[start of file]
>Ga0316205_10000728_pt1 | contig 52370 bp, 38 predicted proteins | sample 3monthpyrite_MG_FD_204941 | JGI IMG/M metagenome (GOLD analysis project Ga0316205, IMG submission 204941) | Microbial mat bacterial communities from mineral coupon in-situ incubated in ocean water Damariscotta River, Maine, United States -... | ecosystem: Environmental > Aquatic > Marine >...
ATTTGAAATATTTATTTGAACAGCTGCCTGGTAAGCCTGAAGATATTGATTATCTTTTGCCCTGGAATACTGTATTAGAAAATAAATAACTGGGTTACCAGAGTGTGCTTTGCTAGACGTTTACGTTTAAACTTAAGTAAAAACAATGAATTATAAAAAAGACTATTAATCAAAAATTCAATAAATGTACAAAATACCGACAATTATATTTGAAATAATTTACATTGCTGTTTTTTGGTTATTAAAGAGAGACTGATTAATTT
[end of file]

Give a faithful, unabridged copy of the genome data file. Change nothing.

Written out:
>Ga0316205_10000728_pt1 | contig 52370 bp, 38 predicted proteins | sample 3monthpyrite_MG_FD_204941 | JGI IMG/M metagenome (GOLD analysis project Ga0316205, IMG submission 204941) | Microbial mat bacterial communities from mineral coupon in-situ incubated in ocean water Damariscotta River, Maine, United States -... | ecosystem: Environmental > Aquatic > Marine >...
ATTTGAAATATTTATTTGAACAGCTGCCTGGTAAGCCTGAAGATATTGATTATCTTTTGCCCTGGAATACTGTATTAGAAAATAAATAACTGGGTTACCAGAGTGTGCTTTGCTAGACGTTTACGTTTAAACTTAAGTAAAAACAATGAATTATAAAAAAGACTATTAATCAAAAATTCAATAAATGTACAAAATACCGACAATTATATTTGAAATAATTTACATTGCTGTTTTTTGGTTATTAAAGAGAGACTGATTAATTT